Why are we so distracted?

distraction

I was reminded of something this morning.

While driving down Interstate 35, I was almost sideswiped by some dude cruising along, caught up in his own world. He didn’t even notice he had swerved into my lane. Not really. He corrected himself just before his orange hybrid plowed into my truck, by some keen sense of automatic direction, without ever taking his eyes of his phone.

Now that’s skill!

Or is it something else? This guy flew down the ramp, entered the freeway at full speed (70 in Iowa) all while reading his texts or scanning Twitter or looking at his maps or whatever. He was there, but not really there at all. Didn’t even look up as I drove by him. If he had he would have seen a killer stink eye, let me tell you what!

Why are we so distracted?

I’ve thought about this for a long time, because I wrestle with it too.

Ever sit in a waiting room at the doctor’s office? Or in the terminal at the airport? What do you see? Phones in faces, tablets in hand, laptops out. We are the zombie generation. Rarely is there a book to be seen anymore. And even more uncommon is there a conversation being had with a stranger. We’ve lost interest in the world around us. Words With Friends. Angry Birds. Pokemon Go! We have a lot of things to entertain us, and it almost seems that if we are not stimulated every second of every hour, well then we’re kind of lost.

I’ve seen it with my kids and television. I’ve seen it with my older boys with their phones. I’ve seen it with grown adults.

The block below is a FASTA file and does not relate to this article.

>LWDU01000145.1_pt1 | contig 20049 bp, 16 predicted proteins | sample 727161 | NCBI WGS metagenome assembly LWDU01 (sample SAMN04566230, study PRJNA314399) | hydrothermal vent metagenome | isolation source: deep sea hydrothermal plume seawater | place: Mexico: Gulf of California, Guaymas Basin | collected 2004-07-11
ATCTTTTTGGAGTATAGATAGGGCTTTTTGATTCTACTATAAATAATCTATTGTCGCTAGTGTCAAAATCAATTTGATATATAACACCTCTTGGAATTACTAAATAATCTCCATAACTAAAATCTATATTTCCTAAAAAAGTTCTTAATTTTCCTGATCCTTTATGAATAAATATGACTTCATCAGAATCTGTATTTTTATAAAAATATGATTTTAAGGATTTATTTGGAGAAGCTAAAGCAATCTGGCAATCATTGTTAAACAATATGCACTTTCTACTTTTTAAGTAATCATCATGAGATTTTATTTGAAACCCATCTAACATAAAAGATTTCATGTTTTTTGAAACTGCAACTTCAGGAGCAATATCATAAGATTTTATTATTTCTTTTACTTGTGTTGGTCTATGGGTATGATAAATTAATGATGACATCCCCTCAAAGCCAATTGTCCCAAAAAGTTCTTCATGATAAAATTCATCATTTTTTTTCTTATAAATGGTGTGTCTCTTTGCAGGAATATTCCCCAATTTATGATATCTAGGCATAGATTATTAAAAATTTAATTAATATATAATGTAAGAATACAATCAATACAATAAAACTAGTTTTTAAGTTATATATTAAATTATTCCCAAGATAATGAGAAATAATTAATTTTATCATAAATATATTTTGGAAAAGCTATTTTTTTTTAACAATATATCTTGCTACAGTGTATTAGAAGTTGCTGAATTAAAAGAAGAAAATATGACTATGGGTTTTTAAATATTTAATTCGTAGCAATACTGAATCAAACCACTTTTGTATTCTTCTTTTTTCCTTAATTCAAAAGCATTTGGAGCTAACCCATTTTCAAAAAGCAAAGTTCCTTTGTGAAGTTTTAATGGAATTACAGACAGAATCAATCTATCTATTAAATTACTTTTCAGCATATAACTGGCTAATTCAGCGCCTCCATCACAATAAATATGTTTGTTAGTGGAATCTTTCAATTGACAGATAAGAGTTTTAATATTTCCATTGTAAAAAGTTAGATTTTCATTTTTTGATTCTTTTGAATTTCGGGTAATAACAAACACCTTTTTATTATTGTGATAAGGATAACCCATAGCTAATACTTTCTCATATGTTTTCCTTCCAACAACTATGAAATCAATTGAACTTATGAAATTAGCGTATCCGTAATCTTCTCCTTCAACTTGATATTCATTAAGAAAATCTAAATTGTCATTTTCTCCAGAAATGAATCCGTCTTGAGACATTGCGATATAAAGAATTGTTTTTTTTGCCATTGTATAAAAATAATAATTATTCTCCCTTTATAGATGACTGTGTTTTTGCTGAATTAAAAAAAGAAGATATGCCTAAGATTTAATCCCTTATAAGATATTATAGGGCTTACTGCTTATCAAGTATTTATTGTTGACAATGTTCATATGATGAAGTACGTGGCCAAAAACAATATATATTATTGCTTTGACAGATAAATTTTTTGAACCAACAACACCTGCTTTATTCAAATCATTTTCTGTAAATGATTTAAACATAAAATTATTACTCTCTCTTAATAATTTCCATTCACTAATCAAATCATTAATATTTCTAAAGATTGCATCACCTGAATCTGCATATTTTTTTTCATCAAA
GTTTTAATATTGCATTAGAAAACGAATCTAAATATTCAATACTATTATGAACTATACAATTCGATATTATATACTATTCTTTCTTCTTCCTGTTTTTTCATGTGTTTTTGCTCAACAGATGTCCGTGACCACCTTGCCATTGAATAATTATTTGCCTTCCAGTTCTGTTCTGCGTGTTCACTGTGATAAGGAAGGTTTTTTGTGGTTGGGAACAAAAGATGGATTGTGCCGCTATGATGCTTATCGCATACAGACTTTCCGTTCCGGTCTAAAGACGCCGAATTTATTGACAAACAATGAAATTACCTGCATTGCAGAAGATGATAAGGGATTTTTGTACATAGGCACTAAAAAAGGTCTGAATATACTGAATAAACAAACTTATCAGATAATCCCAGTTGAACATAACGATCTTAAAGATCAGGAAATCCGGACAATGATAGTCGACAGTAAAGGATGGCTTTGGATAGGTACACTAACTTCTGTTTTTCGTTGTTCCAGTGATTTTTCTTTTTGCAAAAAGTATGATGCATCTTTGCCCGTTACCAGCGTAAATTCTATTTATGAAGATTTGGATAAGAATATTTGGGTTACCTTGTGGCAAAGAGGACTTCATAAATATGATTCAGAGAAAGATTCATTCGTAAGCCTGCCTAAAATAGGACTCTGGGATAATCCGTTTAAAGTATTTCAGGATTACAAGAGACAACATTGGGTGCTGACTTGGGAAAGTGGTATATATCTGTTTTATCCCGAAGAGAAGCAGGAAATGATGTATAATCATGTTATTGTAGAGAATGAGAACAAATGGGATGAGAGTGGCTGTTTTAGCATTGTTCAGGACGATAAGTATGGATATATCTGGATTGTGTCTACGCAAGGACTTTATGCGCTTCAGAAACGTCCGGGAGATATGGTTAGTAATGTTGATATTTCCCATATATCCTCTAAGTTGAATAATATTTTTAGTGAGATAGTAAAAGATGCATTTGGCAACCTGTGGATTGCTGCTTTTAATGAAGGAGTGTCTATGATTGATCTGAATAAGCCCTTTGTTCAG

I’ve seen it with myself.

Why is it easier to stare at a phone than to engage with the people around us? It hasn’t always been this way. Social media is great for connecting with people all over the globe, but in that I think we’re losing the sense of community. Are we really connecting with anyone when we don’t even connect with the people in our own household?

Perhaps its a condition of the society we live in. Everything is fast. Everything is available. Everything is automatic. Fast food, email, snapchat. We’re connected to so much information at the touch of a button. Everything around us screams for our attention. Buy this! Go here! Do this! Eat this! Drink this! There’s an app for that.

What is this doing to us? To our inner self, our soul? It’s no wonder most of us struggle finding peace and true contentment. Joy doesn’t come from insulating ourselves with things and busyness. It comes from experiencing the richness of a simple, uncluttered and passionate life. We’ve plugged into the Matrix, though, and our passion is relegated to merely being entertained.

So I am reminded again of how important it is for me to unplug. To withdraw at the end of every day from the rat race. To set the example for my family. My home should be a sanctuary, where I can pull back from the hustle of work and the buzzing noise of the world. Where my children are the focus. Where we build each other up instead of tune each other out. I’ve written about watching the sunset more and enjoying the solitude of a walk in the snow. Those are ideal moments I’ve tried to hold onto, but unless I’m intentional about making this a lifestyle, that’s all those things will ever be. Moments washed out by the careless distractions that consume me every day, every hour, every second.

I’m not talking about going off the grid. That’s attractive to some people, but not realistic for me. What I’m talking about is a deeper engagement with the world around me; the people in my life, in my community and in the natural world I so often take for granted. There’s something that has been lost, something important to the development of our inner heart, and I want to recapture it. The adventure of living. Of being present in the moment.

It doesn’t happen without being intentional about it though. It’s easier to be distracted. That, at least for me, is the first step.

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